When seasoned comedian George Simmons learns of his terminal, inoperable health condition, his desire to form a genuine friendship cause him to take a relatively green performer under his wing as his opening act.
Acting under the cover of a Hollywood producer scouting a location for a science fiction film, a CIA agent launches a dangerous operation to rescue six Americans in Tehran during the U.S. hostage crisis in Iran in 1980.
Based on the true childhood experiences of Noah Baumbach and his brother, The Squid and the Whale tells the touching story of two young boys dealing with their parents' divorce in Brooklyn in the 1980s.
George is a very successful stand up comedian who learns that he has an untreatable blood disorder and is given less than a year to live. Ira is a struggling up-and-coming stand up comedian who works at a deli and has yet to figure out his onstage persona. One night, these two perform at the same club and George takes notice of Ira. George hires Ira to be his semi-personal assistant as well as his friend. Written by
When Ira is playing the mix he made for George, George objects to the first song because Bob Marley died of cancer, which reminds George of his own medical condition. Actually, all three of the songs that Ira plays have a strong connection to a famous man who died of cancer: in addition to the Bob Marley song, he plays "(I've Had) The Time of My Life", which is most famous for its prominent inclusion in the movie Dirty Dancing (1987) (that movie's star, Patrick Swayze, was undergoing treatment for pancreatic cancer while this movie was being filmed, and he died in September 2009), and next, he plays "Keep Me In Your Heart" by Warren Zevon, who died of lung cancer in 2003. See more »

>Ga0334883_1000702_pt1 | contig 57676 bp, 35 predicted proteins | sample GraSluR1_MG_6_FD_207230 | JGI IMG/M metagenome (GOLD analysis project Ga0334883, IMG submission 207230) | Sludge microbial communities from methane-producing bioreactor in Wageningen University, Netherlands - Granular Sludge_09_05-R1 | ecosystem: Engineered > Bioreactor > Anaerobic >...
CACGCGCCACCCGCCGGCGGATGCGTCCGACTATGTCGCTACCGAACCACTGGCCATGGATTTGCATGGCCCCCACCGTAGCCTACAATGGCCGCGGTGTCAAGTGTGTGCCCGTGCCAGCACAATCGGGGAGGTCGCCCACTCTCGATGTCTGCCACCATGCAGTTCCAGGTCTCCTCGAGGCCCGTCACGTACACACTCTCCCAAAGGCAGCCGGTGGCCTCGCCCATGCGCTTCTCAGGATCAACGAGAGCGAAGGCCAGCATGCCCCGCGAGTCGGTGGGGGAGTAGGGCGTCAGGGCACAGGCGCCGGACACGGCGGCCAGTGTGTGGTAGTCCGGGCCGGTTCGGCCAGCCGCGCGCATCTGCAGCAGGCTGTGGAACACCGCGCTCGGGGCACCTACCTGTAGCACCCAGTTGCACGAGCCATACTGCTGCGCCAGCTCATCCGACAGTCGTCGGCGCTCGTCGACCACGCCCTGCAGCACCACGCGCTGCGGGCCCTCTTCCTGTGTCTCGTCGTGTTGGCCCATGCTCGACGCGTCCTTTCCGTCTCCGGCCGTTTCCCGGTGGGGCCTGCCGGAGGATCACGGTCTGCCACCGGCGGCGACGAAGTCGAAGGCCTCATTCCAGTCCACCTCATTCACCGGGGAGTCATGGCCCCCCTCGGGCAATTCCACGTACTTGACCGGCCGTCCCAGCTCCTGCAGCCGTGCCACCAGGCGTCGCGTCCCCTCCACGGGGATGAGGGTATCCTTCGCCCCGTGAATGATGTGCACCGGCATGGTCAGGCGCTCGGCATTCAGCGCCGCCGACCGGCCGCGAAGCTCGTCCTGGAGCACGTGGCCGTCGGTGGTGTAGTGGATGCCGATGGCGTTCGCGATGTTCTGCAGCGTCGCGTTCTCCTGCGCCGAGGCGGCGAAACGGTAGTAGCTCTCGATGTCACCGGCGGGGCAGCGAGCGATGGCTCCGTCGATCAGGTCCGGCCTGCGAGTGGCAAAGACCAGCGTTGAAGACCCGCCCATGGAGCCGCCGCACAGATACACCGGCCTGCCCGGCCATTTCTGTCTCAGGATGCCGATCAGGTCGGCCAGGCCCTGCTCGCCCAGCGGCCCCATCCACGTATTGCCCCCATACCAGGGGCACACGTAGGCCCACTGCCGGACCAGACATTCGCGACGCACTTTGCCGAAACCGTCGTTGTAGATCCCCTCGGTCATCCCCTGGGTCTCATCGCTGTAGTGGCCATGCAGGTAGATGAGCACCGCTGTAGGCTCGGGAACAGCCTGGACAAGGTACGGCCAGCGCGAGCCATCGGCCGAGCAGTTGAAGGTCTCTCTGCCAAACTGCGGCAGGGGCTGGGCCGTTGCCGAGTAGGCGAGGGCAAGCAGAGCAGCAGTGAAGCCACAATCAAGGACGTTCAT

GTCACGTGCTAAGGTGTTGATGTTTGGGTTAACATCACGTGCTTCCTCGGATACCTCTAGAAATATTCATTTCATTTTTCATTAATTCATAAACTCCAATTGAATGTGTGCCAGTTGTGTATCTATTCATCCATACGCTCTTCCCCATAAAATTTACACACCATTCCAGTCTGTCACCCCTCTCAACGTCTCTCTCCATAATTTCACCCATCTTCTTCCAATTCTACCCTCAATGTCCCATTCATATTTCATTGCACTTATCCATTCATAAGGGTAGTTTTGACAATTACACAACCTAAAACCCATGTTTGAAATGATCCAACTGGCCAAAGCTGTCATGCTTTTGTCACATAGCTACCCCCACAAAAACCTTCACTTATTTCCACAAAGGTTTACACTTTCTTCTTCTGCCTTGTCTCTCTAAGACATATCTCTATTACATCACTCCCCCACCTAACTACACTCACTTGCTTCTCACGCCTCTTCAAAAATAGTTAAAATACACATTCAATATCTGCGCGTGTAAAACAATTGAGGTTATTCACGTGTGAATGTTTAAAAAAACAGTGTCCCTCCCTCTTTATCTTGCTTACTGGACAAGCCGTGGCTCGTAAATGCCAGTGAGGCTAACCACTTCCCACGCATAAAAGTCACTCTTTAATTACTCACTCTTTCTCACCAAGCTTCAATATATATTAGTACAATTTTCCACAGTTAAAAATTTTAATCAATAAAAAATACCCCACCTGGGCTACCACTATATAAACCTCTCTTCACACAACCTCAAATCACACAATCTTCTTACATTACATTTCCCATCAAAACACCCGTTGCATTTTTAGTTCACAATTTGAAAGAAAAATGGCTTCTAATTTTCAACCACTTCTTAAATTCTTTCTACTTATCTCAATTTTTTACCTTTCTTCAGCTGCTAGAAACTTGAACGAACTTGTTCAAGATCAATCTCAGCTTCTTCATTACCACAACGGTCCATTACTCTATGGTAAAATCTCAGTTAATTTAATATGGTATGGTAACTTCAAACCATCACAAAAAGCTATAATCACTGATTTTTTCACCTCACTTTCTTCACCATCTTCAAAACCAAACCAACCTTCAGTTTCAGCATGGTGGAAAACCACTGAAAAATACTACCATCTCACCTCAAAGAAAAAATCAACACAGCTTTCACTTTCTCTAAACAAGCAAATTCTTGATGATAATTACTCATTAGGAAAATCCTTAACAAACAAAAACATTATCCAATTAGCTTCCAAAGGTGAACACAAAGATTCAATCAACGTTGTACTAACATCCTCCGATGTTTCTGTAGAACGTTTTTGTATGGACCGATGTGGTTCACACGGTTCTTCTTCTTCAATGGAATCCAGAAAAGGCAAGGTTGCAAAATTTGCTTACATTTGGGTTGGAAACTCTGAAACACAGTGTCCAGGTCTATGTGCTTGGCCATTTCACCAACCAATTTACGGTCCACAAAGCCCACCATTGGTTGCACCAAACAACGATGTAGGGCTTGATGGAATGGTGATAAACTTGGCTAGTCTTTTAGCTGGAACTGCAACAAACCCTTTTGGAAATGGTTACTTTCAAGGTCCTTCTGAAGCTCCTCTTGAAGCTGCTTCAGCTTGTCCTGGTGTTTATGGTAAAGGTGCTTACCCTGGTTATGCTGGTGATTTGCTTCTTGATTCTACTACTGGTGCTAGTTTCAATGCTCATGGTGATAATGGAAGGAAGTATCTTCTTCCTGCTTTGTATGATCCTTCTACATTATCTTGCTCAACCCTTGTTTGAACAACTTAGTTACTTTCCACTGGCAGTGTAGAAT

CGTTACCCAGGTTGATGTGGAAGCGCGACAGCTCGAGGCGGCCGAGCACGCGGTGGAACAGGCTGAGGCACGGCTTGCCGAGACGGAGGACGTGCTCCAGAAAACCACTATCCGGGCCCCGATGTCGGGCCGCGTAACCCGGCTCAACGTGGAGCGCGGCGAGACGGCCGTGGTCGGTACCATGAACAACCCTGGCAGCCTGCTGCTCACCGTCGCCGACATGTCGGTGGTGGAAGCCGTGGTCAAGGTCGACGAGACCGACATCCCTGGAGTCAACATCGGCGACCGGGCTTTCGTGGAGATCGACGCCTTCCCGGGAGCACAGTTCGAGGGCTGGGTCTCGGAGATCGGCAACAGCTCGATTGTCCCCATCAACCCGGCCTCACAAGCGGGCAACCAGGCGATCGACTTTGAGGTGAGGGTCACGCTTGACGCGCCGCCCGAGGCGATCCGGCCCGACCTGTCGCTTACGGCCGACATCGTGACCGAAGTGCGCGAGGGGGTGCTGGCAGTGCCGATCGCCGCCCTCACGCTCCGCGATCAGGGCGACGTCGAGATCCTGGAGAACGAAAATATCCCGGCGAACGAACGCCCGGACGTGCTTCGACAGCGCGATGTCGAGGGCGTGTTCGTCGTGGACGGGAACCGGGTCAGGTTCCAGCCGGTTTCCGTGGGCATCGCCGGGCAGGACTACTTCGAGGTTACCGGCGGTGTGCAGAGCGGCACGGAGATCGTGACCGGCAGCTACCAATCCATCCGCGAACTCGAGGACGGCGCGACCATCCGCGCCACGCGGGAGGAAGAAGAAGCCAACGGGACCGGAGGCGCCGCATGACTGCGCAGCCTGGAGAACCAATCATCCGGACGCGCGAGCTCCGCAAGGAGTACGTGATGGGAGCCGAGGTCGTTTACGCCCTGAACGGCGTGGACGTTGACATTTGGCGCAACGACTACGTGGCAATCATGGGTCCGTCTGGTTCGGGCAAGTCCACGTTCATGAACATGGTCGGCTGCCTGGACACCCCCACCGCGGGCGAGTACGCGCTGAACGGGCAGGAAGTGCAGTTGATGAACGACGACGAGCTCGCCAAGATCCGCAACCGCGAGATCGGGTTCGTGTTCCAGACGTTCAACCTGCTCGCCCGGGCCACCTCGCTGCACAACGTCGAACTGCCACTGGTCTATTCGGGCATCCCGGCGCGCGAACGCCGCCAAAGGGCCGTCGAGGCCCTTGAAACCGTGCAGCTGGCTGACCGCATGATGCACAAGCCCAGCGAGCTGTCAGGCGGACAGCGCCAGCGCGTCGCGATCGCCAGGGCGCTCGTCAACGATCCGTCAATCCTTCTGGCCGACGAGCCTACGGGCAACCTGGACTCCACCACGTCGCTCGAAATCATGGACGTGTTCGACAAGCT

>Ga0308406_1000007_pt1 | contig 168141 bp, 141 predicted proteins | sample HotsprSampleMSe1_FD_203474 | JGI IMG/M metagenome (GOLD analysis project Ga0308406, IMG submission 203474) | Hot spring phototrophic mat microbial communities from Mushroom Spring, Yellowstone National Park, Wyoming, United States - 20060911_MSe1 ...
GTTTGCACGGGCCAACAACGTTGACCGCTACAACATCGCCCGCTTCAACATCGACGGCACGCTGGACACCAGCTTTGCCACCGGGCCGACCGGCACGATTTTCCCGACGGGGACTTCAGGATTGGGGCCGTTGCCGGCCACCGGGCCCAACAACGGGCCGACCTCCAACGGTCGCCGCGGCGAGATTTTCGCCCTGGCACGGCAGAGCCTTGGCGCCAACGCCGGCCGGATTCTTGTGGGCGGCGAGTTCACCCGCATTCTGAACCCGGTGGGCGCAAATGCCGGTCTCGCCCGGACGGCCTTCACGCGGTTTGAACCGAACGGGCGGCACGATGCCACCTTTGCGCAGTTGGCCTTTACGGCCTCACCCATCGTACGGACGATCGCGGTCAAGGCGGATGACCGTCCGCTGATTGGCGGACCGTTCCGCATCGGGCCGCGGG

The MySpace gig takes place far enough away that George and Ira take a private plane. At the end of scene, he gets two girls to go back to his place. But at the end of those scenes the girls leave on their own, apparently left to their own resources to get back. See more »
Don't put me in this position where I have to fuck my way out of a corner!
He'll do it too. I've seen him.
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I really enjoyed the first half of Funny People. I don't think I've ever seen any other Adam Sandler flicks (I didn't want to), so I was happily surprised by the good mix of comedy and drama here.
As soon as Sandler's ex-girlfriend and her family enter the fray, though, the film comes to a screeching halt. And when we learn new facts about his disease, the film turns itself upside down and inside out trying to figure out what it wants to do with this information. No one knows how to react; not Sandler, not the girlfriend, and not her husband. Judd Apatow thinks they do, but it's so hard to follow the character's ideas and feelings here that the film becomes unreadable. Because we don't know where the characters are coming from, we don't know whether we're watching comedy or drama, so we don't know how to feel or react. The little girls, while enjoyable to watch, are cloying and don't advance the story. And when a lot of screen time is devoted to the people playing games and generally goofing around, you're no longer watching the characters--you're watching the actors simply having a good time, which further slows down and confuses the story.
Seth Rogen's character seems to know what's right, but his voice gets lost amid all the confusion until the end, when we get an all-too-convenient moral finish that doesn't address any of the important issues raised in the film.
I think this could have been a much better film with a lot of the meandering in the second half either tightened up or removed.
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